One of the qualities of mental toughness is being able to keep on going when times are tough, pushing through new mental and physical barriers to achieve one’s goals. This resolve and perseverance often uses all 4 C’s of mental toughness at once, namely Control, Commitment, Challenge and Confidence.
However, equally there are times when saying no is the mentally tough thing to do, when experience tells you that keeping on going is absolutely not the right thing to do, even when you may be expected to do so by your inner self and your colleagues. In these situations it’s actually more courageous to say NO than to keep on going.
I was interested to read this recent article by Agron Lafiti in the Illawarra Mercury who contrasts these two differing states of mind in the lives of mountain climbers and how they respond to natural disasters.
As Lafiti explains “Finding the courage to quit while the quitting’s good is often the option for these men and women who test and challenge themselves by climbing 8000 metre mountains. Being ‘tough’ could mean giving up on a dream that may be within sight and is not without significant physical, emotional and financial investment”
In the first study Dr Christian Swann, from the University of Wollongong’s (UOW) Early Start Research Institute, along with collaborators Dr Lee Crust and Professor Jacqui Allen-Collinson from the University of Lincoln in the United Kingdom, looked to professional mountain climbers to explore the concept.
Their interviews with climbers revealed a more sophisticated idea of mental toughness.
‘’For me it was fascinating to really kind of critique what we thought we knew about mental toughness,’’ Dr Swann said.
‘’In other sports the idea of perseverance and pushing through no matter what really holds up very strongly.
‘’That is not necessarily the case with mountain climbers. The most mentally tough choose to give up on a dream when they realise the risks outweigh the rewards. For these mentally tough climbers, safety is absolutely first and foremost.’’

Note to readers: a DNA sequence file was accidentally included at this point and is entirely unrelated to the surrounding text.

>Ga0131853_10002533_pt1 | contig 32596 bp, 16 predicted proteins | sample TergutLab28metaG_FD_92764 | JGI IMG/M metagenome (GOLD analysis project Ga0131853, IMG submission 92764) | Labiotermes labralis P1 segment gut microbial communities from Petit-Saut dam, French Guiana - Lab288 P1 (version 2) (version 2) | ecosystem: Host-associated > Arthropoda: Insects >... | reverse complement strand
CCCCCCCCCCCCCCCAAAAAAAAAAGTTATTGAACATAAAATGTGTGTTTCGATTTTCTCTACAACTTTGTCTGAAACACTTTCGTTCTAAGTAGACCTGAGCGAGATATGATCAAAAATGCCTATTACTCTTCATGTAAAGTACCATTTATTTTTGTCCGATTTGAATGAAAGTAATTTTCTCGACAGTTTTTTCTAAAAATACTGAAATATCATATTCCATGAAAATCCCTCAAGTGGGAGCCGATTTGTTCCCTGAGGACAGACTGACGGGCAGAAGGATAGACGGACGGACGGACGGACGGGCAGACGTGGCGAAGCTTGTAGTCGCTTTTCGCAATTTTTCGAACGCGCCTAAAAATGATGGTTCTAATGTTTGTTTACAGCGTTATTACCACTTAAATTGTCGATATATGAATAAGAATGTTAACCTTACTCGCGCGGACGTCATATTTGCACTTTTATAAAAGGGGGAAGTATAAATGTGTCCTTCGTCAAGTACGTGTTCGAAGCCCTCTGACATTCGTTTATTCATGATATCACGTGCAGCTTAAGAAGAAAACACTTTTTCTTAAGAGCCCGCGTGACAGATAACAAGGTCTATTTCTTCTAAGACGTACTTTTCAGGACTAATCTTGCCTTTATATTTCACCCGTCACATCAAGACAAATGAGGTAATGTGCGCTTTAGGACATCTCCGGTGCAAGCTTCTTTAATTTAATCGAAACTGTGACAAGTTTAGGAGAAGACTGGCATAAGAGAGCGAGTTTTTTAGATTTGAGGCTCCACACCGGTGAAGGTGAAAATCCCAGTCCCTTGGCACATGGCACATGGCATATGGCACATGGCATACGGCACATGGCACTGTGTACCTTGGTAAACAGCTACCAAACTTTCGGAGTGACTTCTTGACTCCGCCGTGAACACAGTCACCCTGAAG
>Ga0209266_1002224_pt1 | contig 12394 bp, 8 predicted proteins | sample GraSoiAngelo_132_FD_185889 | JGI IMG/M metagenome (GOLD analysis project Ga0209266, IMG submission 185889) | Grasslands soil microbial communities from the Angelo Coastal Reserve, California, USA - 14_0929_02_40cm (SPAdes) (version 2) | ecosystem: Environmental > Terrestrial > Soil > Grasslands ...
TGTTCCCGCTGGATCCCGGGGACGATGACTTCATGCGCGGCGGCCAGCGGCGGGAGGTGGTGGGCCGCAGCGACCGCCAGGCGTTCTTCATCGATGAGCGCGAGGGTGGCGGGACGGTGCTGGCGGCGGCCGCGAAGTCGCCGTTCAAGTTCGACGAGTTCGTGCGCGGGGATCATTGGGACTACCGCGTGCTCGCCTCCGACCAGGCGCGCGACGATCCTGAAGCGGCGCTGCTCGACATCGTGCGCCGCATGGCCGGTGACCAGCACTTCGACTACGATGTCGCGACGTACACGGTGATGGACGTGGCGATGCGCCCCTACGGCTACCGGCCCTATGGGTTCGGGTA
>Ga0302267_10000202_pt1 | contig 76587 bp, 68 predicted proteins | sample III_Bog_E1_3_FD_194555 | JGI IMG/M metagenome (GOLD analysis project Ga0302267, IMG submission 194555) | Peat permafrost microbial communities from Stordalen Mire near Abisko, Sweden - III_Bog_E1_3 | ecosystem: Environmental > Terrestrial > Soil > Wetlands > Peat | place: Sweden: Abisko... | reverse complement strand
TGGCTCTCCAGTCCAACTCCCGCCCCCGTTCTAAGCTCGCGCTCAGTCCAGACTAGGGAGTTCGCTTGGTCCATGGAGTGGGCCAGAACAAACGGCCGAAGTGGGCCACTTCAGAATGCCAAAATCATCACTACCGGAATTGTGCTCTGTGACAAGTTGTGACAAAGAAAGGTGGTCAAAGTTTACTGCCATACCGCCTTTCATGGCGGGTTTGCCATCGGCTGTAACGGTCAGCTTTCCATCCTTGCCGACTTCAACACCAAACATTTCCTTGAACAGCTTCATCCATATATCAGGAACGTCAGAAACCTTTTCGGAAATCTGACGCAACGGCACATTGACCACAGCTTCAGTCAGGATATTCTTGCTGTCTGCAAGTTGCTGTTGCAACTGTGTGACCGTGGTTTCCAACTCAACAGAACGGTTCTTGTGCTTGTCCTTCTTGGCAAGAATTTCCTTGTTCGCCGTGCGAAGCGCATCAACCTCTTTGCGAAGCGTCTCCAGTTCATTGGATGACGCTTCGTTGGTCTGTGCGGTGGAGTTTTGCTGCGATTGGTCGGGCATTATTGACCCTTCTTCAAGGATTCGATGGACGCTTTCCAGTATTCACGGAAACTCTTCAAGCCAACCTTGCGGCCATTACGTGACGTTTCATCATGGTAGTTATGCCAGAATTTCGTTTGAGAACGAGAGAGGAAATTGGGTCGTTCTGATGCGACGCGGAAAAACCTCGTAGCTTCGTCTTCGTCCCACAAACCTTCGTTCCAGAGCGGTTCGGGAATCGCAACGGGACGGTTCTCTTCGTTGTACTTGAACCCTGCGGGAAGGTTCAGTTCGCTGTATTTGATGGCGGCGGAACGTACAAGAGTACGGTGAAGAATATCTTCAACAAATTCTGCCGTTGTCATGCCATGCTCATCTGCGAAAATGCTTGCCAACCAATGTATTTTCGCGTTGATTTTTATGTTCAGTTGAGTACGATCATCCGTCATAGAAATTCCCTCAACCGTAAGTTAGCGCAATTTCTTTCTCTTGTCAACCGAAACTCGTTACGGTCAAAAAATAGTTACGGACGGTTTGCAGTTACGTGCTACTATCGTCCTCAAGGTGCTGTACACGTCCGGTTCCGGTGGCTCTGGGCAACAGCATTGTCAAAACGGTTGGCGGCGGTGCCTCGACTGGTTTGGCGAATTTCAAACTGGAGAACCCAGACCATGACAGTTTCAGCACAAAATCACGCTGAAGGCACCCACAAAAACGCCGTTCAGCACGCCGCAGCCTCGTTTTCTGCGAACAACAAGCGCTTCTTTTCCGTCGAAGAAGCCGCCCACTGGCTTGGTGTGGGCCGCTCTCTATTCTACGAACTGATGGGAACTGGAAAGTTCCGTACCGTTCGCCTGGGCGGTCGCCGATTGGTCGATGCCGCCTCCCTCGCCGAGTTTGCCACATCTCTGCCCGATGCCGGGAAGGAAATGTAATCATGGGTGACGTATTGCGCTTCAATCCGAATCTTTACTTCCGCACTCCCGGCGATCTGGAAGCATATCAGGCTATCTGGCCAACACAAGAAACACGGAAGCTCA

The second study published recently in the journal Psychology of Sport and Exercise, focused on experiences of survivors of the April 2015 avalanche that struck Mt Everest Base Camp.
In total, 22 climbers died and more than 60 were injured, making it the deadliest disaster in the history of climbing Mount Everest.
Yet, moments after the immediate danger passed, and conscious that climbers were still stranded at camps higher up the mountain, there were those who set about organising a recovery effort.
‘’It was really nice to tell their story. To our knowledge this is the only scientific study of really what’s involved in surviving that natural disaster,’’ Dr Swann said.
‘’It seems mental toughness actually is an important factor and allows you to respond proactively and constructively. There was one guy who was carrying injured climbers and bodies across base camp all day.
‘’Contrast that with the polar opposite response where people were going into their shell and sitting in their tents or curling up in a ball, literally in some cases, and not able to do deal with”
These two different examples showed the mental toughness trait at work albeit with the mountain climbers using their judgment, experience and personal capacity to come to the best outcome they could in the circumstances.
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